Failure to act on smuggler blamed for 350 boat deaths
Andrew Clennell
Sydney Morning Herald
25 February 2002

Australian authorities had information in late 2000 on the alleged people smuggler who overloaded a boat that capsized, drowning 350 people last year.

A Melbourne-based refugee advocate, Pamela Curr, says she reported Abu Quassey, two of his mobile phone numbers and details about him to the Immigration Department's people-smuggling telephone line in January 2001.

She said she knew Iraqi refugees at the Woomera detention centre who told immigration officials about Quassey's activities in November 2000, but they had only recently been contacted by Australian Federal Police to talk about him.

"If they'd acted on or done something about it, 300 people wouldn't be dead," Ms Curr said.

Indonesian officials arrested Quassey in November after he put more than 400 people on the boat, which sank off Java in October.

The revelation Australia had information on Quassey much earlier comes with the AFP already under fire over its payments to an informant, Kevin John Enniss, of $25,000 over 12 months until September, even though Mr Enniss is alleged to have operated as a people smuggler.

A spokesman for the AFP, Steve Jiggins, said it had been unable to act on many people-smuggling operations because Indonesian law did not have specific charges that would have allowed extradition of smugglers to Australia.

"These issues are extremely problematic," Mr Jiggins said.

"We might have information or even a full brief on a person but if they're in Indonesia ... in order to extradite a person to another country, that country must have similar offence legislation."

A spokesman for the Immigration Minister, Philip Ruddock, said Quassey had been known to the Government "for some time".

Meanwhile, an Irving Saulwick telephone poll has found that 48per cent of respondents believe that the Prime Minister lied on the "children overboard" affair, but 63per cent support the Government's policy on asylum seekers. The national poll, of 1000 people, found 31 per cent opposed the asylum-seeker policy, and that 62 per cent supported mandatory detention, while 34 per cent opposed it.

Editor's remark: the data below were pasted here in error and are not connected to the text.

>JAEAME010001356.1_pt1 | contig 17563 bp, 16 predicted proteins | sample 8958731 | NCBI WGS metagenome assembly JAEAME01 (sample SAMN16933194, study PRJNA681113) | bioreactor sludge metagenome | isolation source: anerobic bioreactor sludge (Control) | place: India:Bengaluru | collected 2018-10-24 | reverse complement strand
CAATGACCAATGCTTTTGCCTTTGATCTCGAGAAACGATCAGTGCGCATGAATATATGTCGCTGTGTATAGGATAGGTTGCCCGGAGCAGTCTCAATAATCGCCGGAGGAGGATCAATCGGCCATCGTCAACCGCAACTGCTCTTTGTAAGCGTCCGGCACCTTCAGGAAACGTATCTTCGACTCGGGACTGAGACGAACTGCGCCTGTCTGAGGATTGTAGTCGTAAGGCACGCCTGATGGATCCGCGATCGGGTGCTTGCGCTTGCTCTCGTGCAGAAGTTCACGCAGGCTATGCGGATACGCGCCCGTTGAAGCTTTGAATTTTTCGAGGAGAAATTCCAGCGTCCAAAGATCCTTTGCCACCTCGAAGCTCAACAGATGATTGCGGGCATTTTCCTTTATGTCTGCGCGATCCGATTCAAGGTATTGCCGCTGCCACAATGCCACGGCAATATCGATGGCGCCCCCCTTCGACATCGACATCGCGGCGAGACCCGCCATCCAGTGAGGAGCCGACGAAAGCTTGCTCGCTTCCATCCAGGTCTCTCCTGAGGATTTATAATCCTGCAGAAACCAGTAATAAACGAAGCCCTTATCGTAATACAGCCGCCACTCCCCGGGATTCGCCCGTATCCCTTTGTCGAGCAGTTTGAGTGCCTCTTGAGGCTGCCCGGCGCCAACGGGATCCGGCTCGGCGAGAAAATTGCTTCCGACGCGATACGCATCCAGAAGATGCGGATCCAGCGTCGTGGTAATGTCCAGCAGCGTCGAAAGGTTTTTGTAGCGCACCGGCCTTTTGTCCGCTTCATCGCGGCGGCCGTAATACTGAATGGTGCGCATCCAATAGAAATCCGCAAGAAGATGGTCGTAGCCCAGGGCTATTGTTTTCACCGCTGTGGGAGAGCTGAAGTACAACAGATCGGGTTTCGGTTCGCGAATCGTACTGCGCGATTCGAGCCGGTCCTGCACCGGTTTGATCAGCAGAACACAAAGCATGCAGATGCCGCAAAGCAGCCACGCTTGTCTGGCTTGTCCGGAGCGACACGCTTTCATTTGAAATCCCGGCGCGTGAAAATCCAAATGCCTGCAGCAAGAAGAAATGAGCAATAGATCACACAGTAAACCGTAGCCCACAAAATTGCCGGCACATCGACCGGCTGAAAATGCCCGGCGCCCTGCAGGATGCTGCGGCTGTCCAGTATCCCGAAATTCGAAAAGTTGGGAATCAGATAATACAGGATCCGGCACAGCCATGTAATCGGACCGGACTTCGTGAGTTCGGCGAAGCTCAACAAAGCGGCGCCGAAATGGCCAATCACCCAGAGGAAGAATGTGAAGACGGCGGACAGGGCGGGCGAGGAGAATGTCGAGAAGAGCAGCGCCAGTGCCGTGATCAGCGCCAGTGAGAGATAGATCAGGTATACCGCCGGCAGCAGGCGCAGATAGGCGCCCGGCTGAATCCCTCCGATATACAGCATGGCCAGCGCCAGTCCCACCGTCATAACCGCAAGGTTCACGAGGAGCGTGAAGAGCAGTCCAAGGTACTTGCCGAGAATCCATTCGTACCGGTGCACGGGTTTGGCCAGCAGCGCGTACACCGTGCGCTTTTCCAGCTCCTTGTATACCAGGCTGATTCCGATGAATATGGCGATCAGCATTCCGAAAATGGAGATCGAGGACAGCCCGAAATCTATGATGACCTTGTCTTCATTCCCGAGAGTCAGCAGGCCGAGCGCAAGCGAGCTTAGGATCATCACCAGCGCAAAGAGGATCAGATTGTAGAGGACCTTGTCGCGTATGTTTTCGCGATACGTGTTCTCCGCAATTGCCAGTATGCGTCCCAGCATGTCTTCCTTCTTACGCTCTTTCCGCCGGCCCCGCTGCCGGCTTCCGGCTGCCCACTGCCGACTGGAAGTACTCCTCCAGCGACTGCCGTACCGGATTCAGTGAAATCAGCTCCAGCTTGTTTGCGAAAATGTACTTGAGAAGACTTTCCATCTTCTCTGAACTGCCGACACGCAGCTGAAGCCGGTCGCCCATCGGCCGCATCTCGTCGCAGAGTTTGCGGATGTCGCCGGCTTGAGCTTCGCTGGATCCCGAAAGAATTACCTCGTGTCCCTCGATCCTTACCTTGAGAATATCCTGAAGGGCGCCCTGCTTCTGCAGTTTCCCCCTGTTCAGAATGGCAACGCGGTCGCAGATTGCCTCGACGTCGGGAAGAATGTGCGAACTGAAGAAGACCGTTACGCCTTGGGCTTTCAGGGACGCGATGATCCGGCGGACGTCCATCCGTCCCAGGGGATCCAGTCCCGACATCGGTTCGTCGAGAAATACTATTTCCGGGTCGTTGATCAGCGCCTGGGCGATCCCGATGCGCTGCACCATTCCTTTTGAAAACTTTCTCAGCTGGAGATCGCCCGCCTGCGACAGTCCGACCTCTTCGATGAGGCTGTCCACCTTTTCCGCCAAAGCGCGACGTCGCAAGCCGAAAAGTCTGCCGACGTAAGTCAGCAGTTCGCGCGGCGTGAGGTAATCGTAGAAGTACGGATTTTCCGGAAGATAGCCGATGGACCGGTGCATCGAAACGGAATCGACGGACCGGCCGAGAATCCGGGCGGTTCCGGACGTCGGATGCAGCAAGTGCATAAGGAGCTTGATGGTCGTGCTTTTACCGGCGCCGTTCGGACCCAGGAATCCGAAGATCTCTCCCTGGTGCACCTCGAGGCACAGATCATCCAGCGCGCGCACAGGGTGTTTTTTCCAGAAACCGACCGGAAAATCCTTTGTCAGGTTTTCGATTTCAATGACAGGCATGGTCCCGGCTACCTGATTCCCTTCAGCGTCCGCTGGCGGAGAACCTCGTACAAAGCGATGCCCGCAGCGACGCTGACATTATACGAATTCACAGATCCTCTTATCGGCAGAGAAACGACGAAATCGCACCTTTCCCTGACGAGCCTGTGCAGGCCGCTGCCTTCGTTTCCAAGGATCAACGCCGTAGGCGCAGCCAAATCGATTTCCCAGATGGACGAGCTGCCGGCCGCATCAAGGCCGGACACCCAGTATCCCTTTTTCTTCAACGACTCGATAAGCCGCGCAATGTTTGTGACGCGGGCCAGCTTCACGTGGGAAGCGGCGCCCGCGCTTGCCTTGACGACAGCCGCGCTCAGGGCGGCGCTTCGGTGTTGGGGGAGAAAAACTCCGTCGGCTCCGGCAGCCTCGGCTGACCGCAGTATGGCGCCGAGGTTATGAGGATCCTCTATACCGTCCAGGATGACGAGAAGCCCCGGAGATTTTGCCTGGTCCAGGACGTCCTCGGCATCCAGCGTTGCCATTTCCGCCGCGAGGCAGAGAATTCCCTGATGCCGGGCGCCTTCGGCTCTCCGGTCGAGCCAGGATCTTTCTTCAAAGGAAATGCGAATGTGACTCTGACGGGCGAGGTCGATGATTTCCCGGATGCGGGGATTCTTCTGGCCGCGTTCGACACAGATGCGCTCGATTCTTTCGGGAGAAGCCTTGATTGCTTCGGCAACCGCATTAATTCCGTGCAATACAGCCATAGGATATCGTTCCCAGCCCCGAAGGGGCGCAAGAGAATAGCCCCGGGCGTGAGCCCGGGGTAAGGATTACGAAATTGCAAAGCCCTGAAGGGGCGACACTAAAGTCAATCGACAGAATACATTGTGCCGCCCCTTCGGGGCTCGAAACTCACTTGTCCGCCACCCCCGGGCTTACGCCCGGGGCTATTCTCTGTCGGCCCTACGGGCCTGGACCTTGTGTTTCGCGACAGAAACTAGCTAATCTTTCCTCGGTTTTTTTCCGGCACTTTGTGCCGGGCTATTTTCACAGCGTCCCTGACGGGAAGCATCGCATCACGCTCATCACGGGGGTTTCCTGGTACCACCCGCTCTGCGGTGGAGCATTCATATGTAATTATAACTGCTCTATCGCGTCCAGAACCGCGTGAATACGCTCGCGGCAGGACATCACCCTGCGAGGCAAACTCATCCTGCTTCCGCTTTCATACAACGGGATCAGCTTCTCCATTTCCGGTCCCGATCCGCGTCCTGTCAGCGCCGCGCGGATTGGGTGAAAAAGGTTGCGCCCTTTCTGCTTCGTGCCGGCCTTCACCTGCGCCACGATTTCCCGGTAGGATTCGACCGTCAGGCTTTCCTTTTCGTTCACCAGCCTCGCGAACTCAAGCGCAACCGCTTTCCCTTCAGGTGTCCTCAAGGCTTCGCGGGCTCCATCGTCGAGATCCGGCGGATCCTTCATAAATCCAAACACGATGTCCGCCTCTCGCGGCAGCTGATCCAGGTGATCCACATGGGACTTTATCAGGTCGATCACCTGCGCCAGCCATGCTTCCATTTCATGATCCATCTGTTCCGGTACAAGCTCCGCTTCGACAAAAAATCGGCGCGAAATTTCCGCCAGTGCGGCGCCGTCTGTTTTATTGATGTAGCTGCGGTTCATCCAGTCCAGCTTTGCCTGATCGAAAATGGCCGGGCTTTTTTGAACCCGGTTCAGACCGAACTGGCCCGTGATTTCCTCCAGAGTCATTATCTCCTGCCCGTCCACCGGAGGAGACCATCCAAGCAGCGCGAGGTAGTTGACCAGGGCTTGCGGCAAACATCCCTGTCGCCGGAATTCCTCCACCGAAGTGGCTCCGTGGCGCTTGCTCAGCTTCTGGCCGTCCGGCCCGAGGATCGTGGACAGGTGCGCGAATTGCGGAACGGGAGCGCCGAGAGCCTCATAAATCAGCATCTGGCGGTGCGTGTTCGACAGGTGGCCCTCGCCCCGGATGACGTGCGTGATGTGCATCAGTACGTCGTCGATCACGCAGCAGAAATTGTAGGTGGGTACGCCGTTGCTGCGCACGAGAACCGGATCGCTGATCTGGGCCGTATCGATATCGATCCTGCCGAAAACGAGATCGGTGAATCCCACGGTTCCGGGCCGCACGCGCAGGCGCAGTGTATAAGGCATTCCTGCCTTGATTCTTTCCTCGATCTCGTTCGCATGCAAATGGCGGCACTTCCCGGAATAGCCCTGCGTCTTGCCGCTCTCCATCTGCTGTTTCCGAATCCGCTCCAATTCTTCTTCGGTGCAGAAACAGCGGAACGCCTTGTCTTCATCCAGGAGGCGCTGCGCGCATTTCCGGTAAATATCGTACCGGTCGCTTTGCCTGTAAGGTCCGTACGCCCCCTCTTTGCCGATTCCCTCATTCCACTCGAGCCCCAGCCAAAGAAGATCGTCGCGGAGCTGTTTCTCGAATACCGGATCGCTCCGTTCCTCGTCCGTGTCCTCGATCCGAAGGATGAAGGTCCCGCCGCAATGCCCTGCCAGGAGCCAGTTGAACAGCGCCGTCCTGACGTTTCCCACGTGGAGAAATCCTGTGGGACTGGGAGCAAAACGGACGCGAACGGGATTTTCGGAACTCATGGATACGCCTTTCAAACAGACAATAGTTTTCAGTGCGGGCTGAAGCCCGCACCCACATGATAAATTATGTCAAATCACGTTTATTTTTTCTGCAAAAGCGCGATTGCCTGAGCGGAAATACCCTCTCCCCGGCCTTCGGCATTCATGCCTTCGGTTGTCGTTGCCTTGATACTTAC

But the Government's "Pacific solution" had only 43 per cent supporting the practice of transferring asylum seekers on the way to Australia to Pacific islands, while 50 per cent opposed it.

As to whether the Prime Minister had intentionally misled the public on "children overboard" before the election, 48 per cent believed John Howard "definitely or probably" misled the public, while 46 per cent said he "definitely or probably did not".

Only 18 per cent of Coalition voters believed Mr Howard intentionally misled the public.

The poll also illustrated the wedge being driven into Labor's and the Democrats' constituencies on the asylum seeker issue.

While support for the Government policy was 89 per cent among Coalition voters, it was 42 per cent for Labor voters and 39 per cent for Democrat voters. Opposition came from 51per cent of Labor and 59 per cent Democrat.

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